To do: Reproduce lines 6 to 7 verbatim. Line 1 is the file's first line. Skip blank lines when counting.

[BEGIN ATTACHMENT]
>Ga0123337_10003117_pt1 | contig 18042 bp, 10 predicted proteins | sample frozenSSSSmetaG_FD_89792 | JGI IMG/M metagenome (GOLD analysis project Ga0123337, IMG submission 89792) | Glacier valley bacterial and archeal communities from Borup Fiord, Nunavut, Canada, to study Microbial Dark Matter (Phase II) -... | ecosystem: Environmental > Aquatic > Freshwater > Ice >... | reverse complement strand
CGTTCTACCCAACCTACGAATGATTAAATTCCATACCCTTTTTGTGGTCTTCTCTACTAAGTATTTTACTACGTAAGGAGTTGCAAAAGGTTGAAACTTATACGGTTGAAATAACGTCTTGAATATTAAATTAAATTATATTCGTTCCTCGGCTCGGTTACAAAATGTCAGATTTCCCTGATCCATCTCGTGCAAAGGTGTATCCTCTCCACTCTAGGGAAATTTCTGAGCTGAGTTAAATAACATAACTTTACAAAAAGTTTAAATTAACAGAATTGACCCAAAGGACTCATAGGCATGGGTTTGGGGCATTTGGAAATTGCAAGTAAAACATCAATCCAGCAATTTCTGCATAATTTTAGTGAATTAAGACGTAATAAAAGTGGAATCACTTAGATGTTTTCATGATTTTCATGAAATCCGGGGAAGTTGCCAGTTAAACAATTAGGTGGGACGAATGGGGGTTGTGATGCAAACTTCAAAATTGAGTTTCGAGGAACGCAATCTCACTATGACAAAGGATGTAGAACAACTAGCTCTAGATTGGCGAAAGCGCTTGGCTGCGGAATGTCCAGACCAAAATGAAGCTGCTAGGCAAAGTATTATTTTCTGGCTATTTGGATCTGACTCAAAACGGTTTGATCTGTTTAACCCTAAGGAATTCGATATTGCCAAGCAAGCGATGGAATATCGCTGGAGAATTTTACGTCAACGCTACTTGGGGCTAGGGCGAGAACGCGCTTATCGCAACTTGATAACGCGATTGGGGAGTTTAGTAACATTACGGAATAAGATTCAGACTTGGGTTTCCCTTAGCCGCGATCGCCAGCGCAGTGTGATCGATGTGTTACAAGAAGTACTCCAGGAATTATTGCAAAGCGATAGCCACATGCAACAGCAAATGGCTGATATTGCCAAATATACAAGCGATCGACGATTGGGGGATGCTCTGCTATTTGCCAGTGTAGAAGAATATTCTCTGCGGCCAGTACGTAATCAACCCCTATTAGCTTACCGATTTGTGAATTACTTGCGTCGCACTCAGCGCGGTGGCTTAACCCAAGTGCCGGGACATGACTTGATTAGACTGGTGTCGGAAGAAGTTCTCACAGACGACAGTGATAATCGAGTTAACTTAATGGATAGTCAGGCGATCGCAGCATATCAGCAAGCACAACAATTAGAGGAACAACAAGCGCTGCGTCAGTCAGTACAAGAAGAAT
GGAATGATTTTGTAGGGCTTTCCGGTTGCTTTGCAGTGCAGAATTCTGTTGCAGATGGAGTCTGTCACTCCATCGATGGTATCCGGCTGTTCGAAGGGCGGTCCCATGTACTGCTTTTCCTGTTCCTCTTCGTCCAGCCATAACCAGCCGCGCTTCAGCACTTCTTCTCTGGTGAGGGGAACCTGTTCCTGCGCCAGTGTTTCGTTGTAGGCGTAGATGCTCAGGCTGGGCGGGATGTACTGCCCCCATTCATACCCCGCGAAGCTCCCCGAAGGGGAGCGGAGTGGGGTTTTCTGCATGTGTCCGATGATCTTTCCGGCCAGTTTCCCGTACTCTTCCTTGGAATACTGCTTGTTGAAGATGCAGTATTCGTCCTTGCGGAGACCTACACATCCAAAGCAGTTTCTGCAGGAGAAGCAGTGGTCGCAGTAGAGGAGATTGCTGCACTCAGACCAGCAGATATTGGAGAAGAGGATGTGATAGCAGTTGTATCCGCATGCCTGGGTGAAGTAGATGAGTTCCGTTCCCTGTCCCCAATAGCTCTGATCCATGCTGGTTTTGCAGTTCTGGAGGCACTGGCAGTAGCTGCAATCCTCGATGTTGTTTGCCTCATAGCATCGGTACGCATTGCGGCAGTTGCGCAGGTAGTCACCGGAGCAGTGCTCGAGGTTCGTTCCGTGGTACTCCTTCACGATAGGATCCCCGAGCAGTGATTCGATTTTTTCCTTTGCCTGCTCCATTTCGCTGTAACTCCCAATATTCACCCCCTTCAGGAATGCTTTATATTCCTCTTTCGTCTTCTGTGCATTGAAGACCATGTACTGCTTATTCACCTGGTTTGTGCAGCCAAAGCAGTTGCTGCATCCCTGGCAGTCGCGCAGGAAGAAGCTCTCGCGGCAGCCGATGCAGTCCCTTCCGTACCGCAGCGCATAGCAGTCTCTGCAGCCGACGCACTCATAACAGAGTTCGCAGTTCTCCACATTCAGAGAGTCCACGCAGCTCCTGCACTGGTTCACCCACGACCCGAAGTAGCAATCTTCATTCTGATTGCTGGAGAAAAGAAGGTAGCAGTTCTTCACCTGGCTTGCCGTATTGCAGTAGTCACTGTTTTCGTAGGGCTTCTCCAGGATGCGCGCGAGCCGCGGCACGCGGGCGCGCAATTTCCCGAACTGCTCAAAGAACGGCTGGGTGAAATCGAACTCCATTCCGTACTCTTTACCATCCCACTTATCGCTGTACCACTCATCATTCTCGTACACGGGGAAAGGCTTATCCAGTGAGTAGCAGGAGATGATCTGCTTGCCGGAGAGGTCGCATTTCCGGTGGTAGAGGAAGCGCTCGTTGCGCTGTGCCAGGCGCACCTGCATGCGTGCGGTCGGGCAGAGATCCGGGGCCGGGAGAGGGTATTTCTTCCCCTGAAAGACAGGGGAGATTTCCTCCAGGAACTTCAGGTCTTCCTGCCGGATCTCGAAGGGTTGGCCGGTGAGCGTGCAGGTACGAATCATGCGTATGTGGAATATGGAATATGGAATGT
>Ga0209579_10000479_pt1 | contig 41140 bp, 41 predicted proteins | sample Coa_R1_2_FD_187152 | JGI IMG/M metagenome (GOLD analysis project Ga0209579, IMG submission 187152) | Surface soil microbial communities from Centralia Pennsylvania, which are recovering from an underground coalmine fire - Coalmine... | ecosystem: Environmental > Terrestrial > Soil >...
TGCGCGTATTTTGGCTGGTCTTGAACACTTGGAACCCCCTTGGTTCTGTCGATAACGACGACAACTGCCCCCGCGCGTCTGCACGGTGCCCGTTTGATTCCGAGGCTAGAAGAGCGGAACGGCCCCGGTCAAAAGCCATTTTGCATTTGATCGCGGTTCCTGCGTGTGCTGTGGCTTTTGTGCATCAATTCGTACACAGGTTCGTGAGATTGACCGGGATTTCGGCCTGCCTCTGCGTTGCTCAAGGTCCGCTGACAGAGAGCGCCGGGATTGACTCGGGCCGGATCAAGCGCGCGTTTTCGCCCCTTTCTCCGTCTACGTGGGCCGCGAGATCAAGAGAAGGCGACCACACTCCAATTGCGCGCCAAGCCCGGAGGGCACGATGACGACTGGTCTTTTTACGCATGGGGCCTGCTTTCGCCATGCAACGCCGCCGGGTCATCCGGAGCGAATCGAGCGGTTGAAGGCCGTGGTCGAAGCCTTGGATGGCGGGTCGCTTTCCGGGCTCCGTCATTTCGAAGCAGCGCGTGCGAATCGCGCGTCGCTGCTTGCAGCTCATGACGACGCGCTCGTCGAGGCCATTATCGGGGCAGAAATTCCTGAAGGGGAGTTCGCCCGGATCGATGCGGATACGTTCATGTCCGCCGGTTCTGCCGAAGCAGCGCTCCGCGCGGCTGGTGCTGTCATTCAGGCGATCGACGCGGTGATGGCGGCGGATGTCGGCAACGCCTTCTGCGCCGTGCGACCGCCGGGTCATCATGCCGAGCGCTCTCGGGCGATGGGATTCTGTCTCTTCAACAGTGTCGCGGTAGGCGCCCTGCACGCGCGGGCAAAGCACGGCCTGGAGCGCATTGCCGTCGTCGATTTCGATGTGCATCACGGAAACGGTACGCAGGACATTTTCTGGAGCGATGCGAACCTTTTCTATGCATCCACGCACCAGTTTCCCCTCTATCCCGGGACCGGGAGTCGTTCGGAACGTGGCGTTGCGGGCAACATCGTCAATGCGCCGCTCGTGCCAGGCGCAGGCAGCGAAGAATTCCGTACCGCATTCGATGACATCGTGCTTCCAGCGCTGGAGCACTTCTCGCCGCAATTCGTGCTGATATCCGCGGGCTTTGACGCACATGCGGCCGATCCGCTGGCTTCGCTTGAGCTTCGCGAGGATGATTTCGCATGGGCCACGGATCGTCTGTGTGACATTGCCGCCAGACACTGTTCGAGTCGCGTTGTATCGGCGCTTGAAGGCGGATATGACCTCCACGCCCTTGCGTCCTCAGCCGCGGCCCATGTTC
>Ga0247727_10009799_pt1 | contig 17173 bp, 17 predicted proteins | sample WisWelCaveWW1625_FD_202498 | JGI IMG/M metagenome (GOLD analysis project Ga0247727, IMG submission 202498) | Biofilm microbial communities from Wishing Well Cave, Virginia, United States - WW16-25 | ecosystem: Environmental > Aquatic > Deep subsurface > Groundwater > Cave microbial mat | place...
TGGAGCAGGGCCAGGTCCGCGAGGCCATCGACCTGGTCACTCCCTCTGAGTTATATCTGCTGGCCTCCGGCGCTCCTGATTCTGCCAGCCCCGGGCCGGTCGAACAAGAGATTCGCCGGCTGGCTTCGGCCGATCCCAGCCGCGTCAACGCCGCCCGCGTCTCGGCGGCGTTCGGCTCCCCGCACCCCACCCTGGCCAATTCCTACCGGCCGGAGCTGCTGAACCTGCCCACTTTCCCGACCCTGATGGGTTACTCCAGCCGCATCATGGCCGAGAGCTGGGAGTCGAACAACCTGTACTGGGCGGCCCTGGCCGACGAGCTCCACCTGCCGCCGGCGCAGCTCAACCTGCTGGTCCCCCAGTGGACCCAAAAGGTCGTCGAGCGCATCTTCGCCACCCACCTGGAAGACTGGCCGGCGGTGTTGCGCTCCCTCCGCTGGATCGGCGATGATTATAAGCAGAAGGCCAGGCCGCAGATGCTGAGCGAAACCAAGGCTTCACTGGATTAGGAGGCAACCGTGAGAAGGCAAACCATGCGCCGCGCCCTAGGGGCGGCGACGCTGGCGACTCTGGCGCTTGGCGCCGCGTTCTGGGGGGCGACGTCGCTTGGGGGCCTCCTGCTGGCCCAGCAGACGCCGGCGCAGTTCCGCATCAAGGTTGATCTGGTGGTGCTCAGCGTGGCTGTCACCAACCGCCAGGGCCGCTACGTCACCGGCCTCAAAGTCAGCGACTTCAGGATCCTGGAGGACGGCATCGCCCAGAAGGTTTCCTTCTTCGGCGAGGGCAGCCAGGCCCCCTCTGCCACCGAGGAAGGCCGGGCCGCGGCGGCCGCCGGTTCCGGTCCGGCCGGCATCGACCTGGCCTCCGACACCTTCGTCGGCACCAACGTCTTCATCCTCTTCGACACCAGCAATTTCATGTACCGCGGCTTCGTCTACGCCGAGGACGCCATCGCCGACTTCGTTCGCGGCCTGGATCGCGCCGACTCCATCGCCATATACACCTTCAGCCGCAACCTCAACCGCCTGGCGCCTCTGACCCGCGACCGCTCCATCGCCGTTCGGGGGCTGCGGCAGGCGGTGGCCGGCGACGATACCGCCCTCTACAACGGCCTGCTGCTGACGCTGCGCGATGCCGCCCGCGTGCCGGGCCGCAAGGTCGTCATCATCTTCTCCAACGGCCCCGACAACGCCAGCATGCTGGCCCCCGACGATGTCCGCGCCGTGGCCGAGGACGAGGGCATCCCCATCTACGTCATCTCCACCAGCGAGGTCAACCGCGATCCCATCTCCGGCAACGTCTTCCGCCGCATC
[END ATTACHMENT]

>Ga0247727_10009799_pt1 | contig 17173 bp, 17 predicted proteins | sample WisWelCaveWW1625_FD_202498 | JGI IMG/M metagenome (GOLD analysis project Ga0247727, IMG submission 202498) | Biofilm microbial communities from Wishing Well Cave, Virginia, United States - WW16-25 | ecosystem: Environmental > Aquatic > Deep subsurface > Groundwater > Cave microbial mat | place...
TGGAGCAGGGCCAGGTCCGCGAGGCCATCGACCTGGTCACTCCCTCTGAGTTATATCTGCTGGCCTCCGGCGCTCCTGATTCTGCCAGCCCCGGGCCGGTCGAACAAGAGATTCGCCGGCTGGCTTCGGCCGATCCCAGCCGCGTCAACGCCGCCCGCGTCTCGGCGGCGTTCGGCTCCCCGCACCCCACCCTGGCCAATTCCTACCGGCCGGAGCTGCTGAACCTGCCCACTTTCCCGACCCTGATGGGTTACTCCAGCCGCATCATGGCCGAGAGCTGGGAGTCGAACAACCTGTACTGGGCGGCCCTGGCCGACGAGCTCCACCTGCCGCCGGCGCAGCTCAACCTGCTGGTCCCCCAGTGGACCCAAAAGGTCGTCGAGCGCATCTTCGCCACCCACCTGGAAGACTGGCCGGCGGTGTTGCGCTCCCTCCGCTGGATCGGCGATGATTATAAGCAGAAGGCCAGGCCGCAGATGCTGAGCGAAACCAAGGCTTCACTGGATTAGGAGGCAACCGTGAGAAGGCAAACCATGCGCCGCGCCCTAGGGGCGGCGACGCTGGCGACTCTGGCGCTTGGCGCCGCGTTCTGGGGGGCGACGTCGCTTGGGGGCCTCCTGCTGGCCCAGCAGACGCCGGCGCAGTTCCGCATCAAGGTTGATCTGGTGGTGCTCAGCGTGGCTGTCACCAACCGCCAGGGCCGCTACGTCACCGGCCTCAAAGTCAGCGACTTCAGGATCCTGGAGGACGGCATCGCCCAGAAGGTTTCCTTCTTCGGCGAGGGCAGCCAGGCCCCCTCTGCCACCGAGGAAGGCCGGGCCGCGGCGGCCGCCGGTTCCGGTCCGGCCGGCATCGACCTGGCCTCCGACACCTTCGTCGGCACCAACGTCTTCATCCTCTTCGACACCAGCAATTTCATGTACCGCGGCTTCGTCTACGCCGAGGACGCCATCGCCGACTTCGTTCGCGGCCTGGATCGCGCCGACTCCATCGCCATATACACCTTCAGCCGCAACCTCAACCGCCTGGCGCCTCTGACCCGCGACCGCTCCATCGCCGTTCGGGGGCTGCGGCAGGCGGTGGCCGGCGACGATACCGCCCTCTACAACGGCCTGCTGCTGACGCTGCGCGATGCCGCCCGCGTGCCGGGCCGCAAGGTCGTCATCATCTTCTCCAACGGCCCCGACAACGCCAGCATGCTGGCCCCCGACGATGTCCGCGCCGTGGCCGAGGACGAGGGCATCCCCATCTACGTCATCTCCACCAGCGAGGTCAACCGCGATCCCATCTCCGGCAACGTCTTCCGCCGCATC